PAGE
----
Summer jobs can be an effective way to teach children about financial responsibility, encourage them to save for college or retirement, and provide them with spending money during the school year. If you own a business, consider hiring your child (or grandchild) as a legitimate employee. It can be a smart tax-saving strategy for employee and employer alike, especially under the Tax Cuts and Jobs Act (TCJA).
Corporate Employers Don’t Get Payroll Tax Break
Unfortunately, there’s no federal payroll tax break for hiring your children (or grandchildren) if you operate your business as an S or C corporation. For corporations, your child’s wages will be subject to Social Security, Medicare and FUTA taxes just like they would be for any other employee.
But tax breaks are still available. You can deduct your child’s wages as a business expense on your corporation’s tax return. And your child can shelter up to $12,000 of 2018 wages with his or her standard deduction — and use the wages to fund annual Roth IRA contributions or save for college. (See main article.)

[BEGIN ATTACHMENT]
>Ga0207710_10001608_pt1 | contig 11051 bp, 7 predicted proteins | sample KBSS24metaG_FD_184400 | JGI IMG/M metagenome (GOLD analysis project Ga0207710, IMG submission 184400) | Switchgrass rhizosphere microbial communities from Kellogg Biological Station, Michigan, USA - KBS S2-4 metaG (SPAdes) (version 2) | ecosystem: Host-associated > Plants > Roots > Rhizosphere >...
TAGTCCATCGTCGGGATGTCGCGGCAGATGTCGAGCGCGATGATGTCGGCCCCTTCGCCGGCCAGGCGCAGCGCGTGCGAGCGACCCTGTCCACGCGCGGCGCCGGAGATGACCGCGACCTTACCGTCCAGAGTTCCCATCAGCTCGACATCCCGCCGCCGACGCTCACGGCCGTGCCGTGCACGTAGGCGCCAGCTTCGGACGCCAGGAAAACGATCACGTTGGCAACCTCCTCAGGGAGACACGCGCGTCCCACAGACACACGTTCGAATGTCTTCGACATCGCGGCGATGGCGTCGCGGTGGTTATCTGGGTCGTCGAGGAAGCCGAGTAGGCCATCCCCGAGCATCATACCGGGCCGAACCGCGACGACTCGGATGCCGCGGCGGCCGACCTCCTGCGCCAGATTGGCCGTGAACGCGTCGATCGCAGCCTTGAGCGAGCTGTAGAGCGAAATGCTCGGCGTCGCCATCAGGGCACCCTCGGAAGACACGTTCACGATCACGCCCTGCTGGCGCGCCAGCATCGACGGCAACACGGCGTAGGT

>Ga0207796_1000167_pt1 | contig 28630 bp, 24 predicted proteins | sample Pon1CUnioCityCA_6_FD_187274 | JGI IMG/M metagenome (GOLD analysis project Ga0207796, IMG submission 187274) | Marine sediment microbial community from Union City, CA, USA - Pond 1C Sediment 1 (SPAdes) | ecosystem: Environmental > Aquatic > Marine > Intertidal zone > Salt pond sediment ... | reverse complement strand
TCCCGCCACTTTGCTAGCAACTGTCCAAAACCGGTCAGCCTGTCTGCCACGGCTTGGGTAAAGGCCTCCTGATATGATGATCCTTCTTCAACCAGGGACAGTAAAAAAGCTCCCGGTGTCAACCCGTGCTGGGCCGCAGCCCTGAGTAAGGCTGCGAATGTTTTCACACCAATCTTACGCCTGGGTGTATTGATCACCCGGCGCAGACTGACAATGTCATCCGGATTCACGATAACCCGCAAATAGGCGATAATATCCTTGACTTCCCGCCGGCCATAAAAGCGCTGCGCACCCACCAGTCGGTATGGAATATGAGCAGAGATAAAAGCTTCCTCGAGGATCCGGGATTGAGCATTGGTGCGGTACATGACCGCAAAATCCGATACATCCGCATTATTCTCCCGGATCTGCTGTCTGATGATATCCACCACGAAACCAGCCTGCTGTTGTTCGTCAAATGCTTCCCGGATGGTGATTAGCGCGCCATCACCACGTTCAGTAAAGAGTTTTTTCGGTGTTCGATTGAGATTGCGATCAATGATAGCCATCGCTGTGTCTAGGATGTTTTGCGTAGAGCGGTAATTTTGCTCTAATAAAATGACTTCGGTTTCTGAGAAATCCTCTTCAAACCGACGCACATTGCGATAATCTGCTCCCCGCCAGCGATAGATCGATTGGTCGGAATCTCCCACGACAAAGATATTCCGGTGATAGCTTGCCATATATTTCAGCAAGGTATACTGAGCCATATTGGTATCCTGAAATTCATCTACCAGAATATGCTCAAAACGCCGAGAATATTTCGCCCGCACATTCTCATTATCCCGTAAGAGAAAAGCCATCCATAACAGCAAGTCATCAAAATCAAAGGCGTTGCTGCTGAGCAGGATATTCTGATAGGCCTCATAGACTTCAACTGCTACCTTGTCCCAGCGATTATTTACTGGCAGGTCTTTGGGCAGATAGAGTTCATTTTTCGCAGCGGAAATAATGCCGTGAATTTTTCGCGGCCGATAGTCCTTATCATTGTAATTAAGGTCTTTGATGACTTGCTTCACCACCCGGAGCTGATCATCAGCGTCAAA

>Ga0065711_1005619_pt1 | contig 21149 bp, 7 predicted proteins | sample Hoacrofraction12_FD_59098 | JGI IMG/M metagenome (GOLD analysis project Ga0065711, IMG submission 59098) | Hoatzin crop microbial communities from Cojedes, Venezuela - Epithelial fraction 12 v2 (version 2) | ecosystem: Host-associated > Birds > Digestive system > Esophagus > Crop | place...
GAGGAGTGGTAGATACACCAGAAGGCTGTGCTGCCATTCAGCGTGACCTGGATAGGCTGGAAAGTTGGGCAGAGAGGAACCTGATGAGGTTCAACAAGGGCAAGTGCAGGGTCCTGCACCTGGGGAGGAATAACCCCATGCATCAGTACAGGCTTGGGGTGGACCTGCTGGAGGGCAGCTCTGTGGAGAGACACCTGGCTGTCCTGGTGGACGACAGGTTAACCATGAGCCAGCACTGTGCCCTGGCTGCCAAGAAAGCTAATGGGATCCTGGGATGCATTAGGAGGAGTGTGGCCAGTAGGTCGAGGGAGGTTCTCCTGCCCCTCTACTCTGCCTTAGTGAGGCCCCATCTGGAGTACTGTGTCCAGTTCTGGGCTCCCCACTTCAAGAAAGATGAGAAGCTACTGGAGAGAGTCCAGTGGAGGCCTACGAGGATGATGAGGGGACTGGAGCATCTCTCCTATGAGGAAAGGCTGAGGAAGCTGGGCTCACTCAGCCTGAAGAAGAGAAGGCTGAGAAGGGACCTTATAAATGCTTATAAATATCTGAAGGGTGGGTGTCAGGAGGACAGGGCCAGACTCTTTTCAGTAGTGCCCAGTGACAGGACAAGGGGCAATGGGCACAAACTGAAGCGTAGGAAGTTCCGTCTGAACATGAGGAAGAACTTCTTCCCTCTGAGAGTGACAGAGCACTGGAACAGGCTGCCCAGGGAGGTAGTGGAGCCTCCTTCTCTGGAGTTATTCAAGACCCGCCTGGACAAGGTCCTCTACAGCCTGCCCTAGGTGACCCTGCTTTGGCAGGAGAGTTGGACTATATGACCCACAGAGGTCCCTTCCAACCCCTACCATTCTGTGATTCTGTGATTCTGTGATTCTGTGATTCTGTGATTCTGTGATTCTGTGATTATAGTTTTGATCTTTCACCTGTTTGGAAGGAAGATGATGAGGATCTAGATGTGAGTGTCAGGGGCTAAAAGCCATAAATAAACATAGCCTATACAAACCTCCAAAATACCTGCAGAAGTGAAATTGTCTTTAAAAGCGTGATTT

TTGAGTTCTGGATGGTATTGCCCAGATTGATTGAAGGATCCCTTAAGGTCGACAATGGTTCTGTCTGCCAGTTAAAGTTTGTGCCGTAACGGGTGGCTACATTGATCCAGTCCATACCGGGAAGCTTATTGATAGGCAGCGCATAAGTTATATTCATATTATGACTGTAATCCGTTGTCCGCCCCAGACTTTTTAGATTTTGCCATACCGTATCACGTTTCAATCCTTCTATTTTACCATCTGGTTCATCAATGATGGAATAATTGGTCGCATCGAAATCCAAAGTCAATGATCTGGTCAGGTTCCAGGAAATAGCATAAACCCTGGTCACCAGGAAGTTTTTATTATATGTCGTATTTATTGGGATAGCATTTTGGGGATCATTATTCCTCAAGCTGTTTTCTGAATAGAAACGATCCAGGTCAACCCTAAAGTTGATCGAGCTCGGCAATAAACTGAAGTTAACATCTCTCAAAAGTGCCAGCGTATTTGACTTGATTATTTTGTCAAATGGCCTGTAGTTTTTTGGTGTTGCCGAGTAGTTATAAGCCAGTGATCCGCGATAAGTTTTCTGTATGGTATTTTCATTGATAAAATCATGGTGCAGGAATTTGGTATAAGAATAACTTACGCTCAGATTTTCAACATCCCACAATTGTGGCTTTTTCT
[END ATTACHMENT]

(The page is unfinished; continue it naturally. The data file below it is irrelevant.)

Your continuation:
When you hire your child, you get a business tax deduction for employee wage expenses. In turn, the deduction reduces your federal income tax bill, your self-employment tax bill (if applicable), and your state income tax bill (if applicable).
Your child’s wages are also exempt from Social Security, Medicare, and FUTA taxes, if the following conditions are met:
- Your business operates as a sole proprietorship, a single-member limited liability company (LLC) that’s treated as a sole proprietorship for tax purposes, a husband-wife partnership or an LLC that is treated as a husband-wife partnership.
- Your child is under age 18 (or under age 21 in the case of the FUTA tax exemption).